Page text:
With summer on the way out, the 2004 Kathmandu Maximum Adventure Series exploded into life on the peaceful waters of the Clyde River at Shallow Crossing (near Bateman’s Bay NSW). Forecast temperatures were expected in the mid 20’s, and light North Easterly winds predicted for the afternoon, but by midday, the mercury was well past the forecast and the humidity was closing in on the 18 teams hunting checkpoints.
Day 1 had started with a controversial 500 point time estimate challenge for the 13.5klm boat paddle on the Clyde River. Teams had to estimate their time to complete the leg, however they would be penalised by 5 points for every minute they were behind the fastest team. The nasty bit was that even if you were faster than your estimated time, you would still be penalised the difference up to your estimate (or actual time if slower than your estimate). This meant that the fastest team, AROC Salomon, were actually awarded less points than second fastest team, HardTale, as Team HardTale were able to predict a closer estimate to AROC Salomon’s actual time, and stay within that estimate. Team Phantom Torsos unfortunately estimated a time so far off the pace that they were penalised a disastrous 485 points despite completing the stage within half an hour of the leaders.
A five-hour foot Rogaine rounded out day one with more controversy as one of the checkpoints had been misplaced some 200m upstream of the grid reference and only Team Raid managed to find it. Many teams complained of losing precious time searching for the wayward marker and eventually all teams that could prove their presence in the correct grid reference (Team Raid were kind enough to leave a bib number) were awarded the points. By the end of day one, Team Raid, Team Bilby’s and Team HardTale were locked in a points battle for the lead and with AROC Salomon and Team Millie in striking distance. The night navigation stage would be crucial. 2003 series champions, Team Crank, were hit hard by the misplaced markers and time estimator stage and found themselves chasing a huge points deficit to catch the leaders.
The night stage proved equally tough for all competitors and many teams braved the debris strewn waters to swim between four of the checkpoints in the 1.5 hour stage. Only team Millie were able to clear the course while Team AROC Salomon spent the night being hounded by Team Lost & Found. Teams HardTale, Bilby and Raid all had difficulties on this stage and saw their early lead in the event slip away as Millie and AROC Salomon powered to the front of the points table. Thoroughly drenched and out of breath, teams clamoured into their tents for what little sleep they could muster before the next days mountain bike challenge. Forecast temperatures were even higher for the final stage and with only 5 hours to cover up to 70klm of very hilly terrain, the 8am start was a blessing.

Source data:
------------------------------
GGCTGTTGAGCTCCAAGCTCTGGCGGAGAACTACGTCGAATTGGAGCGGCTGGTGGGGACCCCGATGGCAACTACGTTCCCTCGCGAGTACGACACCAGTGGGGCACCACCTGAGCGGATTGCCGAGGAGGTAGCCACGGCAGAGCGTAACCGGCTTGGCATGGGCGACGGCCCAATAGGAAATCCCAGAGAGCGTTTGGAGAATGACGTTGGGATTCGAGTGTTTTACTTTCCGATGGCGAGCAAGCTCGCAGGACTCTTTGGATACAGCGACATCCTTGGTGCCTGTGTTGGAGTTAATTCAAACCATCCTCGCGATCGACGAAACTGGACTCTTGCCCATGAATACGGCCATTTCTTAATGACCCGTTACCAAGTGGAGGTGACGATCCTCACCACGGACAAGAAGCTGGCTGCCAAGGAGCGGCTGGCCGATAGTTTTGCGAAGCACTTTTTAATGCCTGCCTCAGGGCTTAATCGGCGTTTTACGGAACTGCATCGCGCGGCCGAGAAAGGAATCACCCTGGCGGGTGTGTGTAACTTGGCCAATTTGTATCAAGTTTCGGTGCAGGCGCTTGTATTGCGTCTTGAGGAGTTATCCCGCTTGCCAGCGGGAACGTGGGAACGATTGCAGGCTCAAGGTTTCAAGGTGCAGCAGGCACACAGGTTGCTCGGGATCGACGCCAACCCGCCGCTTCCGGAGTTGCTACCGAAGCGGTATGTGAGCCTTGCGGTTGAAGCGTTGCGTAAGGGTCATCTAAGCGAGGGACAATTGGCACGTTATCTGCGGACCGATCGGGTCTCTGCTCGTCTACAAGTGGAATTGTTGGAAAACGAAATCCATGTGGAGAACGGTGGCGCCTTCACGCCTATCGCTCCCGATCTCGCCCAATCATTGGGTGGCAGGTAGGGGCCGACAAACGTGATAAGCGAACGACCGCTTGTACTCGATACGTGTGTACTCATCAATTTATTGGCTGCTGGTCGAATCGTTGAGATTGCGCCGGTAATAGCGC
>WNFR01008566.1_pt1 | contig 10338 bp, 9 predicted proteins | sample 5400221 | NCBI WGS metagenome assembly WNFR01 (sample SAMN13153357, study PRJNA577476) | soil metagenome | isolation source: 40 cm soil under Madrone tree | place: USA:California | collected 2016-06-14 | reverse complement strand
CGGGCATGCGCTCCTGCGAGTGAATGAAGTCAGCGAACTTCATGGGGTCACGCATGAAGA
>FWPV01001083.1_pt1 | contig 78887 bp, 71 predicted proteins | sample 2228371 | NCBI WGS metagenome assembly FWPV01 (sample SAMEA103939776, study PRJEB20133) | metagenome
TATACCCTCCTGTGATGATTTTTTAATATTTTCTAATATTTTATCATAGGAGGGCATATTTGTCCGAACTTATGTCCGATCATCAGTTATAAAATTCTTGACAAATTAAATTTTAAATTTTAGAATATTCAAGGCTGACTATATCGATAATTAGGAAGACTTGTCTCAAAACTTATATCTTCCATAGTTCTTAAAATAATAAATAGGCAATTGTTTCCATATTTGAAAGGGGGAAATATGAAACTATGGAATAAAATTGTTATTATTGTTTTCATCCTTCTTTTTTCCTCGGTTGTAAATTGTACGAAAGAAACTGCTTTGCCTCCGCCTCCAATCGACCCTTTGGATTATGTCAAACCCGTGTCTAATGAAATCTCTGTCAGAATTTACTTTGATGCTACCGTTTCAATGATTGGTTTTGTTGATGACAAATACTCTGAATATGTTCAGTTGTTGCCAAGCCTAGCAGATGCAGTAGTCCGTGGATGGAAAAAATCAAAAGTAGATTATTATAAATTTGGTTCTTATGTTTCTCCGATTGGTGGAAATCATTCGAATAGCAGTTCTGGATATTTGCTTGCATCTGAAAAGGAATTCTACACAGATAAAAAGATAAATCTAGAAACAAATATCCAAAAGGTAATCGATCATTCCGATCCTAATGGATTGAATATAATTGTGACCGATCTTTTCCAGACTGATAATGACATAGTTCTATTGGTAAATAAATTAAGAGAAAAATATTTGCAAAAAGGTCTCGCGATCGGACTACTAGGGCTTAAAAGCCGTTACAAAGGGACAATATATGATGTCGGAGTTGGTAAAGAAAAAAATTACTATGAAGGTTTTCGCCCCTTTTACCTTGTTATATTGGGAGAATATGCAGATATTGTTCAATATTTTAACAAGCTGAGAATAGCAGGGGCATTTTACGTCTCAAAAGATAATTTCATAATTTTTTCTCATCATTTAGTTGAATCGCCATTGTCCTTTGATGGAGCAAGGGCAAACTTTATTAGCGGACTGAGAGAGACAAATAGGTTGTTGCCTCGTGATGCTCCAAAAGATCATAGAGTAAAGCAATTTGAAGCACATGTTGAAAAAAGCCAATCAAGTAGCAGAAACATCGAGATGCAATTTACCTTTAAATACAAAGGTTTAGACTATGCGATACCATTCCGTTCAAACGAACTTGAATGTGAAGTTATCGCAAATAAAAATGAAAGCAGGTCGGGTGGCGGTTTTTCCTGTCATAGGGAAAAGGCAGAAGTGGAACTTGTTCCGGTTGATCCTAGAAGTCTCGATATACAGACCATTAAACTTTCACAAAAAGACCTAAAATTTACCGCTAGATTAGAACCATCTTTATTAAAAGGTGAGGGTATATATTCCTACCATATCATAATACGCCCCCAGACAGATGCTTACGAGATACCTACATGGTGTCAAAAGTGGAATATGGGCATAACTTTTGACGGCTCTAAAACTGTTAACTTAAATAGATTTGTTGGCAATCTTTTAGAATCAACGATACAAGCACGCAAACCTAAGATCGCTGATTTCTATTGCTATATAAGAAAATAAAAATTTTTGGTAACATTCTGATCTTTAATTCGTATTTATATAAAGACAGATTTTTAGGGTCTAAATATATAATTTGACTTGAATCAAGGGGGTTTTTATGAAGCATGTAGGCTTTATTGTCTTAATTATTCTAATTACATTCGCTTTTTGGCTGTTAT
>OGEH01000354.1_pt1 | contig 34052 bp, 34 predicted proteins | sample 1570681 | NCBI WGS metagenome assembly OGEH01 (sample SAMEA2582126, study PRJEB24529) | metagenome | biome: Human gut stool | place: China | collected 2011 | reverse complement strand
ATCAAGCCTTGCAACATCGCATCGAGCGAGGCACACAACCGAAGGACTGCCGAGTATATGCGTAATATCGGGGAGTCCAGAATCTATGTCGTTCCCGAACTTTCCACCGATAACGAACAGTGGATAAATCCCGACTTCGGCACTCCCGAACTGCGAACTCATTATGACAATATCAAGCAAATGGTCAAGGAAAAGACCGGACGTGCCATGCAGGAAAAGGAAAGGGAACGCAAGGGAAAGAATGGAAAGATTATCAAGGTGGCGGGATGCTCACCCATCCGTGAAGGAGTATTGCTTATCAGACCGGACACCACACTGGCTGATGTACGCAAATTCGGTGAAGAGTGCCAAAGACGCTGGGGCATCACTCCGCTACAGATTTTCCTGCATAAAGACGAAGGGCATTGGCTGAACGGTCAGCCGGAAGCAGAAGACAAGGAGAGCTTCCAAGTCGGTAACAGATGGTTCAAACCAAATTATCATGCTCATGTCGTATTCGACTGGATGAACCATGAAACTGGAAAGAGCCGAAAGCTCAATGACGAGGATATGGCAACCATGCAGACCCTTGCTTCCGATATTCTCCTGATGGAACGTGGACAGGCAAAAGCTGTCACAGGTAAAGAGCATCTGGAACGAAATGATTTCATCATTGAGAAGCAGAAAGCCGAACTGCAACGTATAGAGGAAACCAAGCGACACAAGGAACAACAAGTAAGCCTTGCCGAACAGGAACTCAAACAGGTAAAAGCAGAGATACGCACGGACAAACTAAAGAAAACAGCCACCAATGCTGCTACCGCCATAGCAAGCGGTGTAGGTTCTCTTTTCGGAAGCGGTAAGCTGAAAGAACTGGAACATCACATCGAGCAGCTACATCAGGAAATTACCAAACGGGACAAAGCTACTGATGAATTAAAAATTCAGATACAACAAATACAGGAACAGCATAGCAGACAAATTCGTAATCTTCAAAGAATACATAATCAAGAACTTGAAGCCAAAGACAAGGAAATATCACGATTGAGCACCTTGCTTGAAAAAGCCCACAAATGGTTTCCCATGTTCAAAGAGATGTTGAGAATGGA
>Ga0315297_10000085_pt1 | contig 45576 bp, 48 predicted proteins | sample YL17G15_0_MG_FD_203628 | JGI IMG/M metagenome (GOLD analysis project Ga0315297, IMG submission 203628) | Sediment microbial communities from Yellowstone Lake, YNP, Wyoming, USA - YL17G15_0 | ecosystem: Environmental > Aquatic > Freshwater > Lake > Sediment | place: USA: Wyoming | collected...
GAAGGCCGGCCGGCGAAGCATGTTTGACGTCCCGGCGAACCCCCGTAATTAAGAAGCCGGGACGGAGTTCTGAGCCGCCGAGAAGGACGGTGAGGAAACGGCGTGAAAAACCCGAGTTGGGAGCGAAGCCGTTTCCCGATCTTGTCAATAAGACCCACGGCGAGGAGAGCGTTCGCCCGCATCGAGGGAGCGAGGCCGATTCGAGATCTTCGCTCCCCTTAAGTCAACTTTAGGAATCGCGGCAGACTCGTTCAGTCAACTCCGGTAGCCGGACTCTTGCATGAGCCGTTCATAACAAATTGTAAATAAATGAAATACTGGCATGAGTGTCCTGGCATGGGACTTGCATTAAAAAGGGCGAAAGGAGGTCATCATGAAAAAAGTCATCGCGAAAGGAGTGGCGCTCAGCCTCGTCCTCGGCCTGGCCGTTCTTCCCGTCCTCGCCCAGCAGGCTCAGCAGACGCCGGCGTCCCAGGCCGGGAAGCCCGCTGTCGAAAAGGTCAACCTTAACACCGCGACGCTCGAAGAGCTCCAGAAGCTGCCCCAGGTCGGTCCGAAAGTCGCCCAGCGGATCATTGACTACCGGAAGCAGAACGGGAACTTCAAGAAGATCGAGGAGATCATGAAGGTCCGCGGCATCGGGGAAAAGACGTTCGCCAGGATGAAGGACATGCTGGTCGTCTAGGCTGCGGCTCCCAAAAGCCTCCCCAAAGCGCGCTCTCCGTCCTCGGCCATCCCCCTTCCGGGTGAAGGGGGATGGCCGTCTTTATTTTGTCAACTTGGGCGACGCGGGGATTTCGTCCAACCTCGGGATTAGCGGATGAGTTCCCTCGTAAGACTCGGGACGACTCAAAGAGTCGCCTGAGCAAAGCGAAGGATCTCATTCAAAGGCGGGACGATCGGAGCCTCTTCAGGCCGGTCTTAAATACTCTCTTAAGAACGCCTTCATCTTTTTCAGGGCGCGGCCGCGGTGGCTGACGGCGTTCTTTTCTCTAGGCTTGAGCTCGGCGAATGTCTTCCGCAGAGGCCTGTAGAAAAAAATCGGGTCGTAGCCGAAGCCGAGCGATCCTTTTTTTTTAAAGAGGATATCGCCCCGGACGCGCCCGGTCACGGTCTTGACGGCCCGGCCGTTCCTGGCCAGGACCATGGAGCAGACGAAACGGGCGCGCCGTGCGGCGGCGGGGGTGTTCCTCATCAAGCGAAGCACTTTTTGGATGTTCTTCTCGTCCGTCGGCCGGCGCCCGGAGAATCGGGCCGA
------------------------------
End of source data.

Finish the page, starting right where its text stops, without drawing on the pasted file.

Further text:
At the start of the final day, Team Millie’s consistency and night strategy had paid off and they lead Team AROC Salomon by 40 points. Team HardTale were a further 130 points behind and it would take a miracle to catch the leaders. Barring disaster, Team Bilby were the only team that could threaten HardTale’s hold on third, whilst teams Crank, Lost & Found and Raid would battle it out for the minor placing's in the all male category.
While the two big guns (Team AROC, whose most recent success was 2nd at the worlds richest race, Primal Quest and Millie, filled with National and World champion athletes from several disciplines) gave it everything to secure the win, many teams found it tough just staying out on the hot and hilly course. With temperatures in the early 30’s and humidity around 85%, teams often found themselves walking their bikes to cool down and dehydration was a real concern for race director Gary Farebrother. “Your biggest challenge will be the heat today, be sure to take plenty of water and ride within your limits.” He briefed teams before the start.
As the clock ticked over the five-hour mark, Millie waited anxiously for AROC to arrive. From the start it was clear that to win AROC would need to clear the entire course, which meant an additional 20klm loop for the furthest checkpoint. Only Team Bilby had managed this CP but at the expense of another, which meant their race for 3rd would fall short by 5 points. After nine minutes of overtime clock watching, team AROC arrived to the disbelief of Team Millie (Had AROC been 13 minutes late, penalties would have meant a win for Millie) and claimed the win. AROC’s determination, experience and sheer quality shone through once again as they drew first blood in the 2004 Kathmandu Maximum Adventure Series. Team Millie were secure in second and Team HardTale third, despite three flat tyres and some very appreciated trackside assistance by team Perfect Strangers.
With less than 6 weeks until the next round in at the nations capital, teams were treated to a bevy of prizes from Kathmandu before heading home to clean up and make preparations for round two. If the form of the top teams is anything to go by, 2004 will be a sensational year for Australian adventure racing.